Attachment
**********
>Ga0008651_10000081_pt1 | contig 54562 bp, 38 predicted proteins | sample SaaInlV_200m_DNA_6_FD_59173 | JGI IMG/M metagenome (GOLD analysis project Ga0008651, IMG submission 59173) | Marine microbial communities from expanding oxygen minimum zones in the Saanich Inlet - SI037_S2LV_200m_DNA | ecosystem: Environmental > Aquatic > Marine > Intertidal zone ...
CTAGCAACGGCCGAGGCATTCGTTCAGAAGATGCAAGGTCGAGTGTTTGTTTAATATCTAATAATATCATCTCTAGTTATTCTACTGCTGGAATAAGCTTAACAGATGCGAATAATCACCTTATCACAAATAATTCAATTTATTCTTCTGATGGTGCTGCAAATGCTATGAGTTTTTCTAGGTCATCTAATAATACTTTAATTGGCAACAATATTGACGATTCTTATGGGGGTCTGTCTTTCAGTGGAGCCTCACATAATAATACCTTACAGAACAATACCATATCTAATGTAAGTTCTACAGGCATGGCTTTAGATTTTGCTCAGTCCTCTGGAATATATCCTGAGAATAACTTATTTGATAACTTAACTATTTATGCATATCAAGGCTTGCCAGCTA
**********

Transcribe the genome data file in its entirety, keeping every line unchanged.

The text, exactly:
>Ga0008651_10000081_pt1 | contig 54562 bp, 38 predicted proteins | sample SaaInlV_200m_DNA_6_FD_59173 | JGI IMG/M metagenome (GOLD analysis project Ga0008651, IMG submission 59173) | Marine microbial communities from expanding oxygen minimum zones in the Saanich Inlet - SI037_S2LV_200m_DNA | ecosystem: Environmental > Aquatic > Marine > Intertidal zone ...
CTAGCAACGGCCGAGGCATTCGTTCAGAAGATGCAAGGTCGAGTGTTTGTTTAATATCTAATAATATCATCTCTAGTTATTCTACTGCTGGAATAAGCTTAACAGATGCGAATAATCACCTTATCACAAATAATTCAATTTATTCTTCTGATGGTGCTGCAAATGCTATGAGTTTTTCTAGGTCATCTAATAATACTTTAATTGGCAACAATATTGACGATTCTTATGGGGGTCTGTCTTTCAGTGGAGCCTCACATAATAATACCTTACAGAACAATACCATATCTAATGTAAGTTCTACAGGCATGGCTTTAGATTTTGCTCAGTCCTCTGGAATATATCCTGAGAATAACTTATTTGATAACTTAACTATTTATGCATATCAAGGCTTGCCAGCTA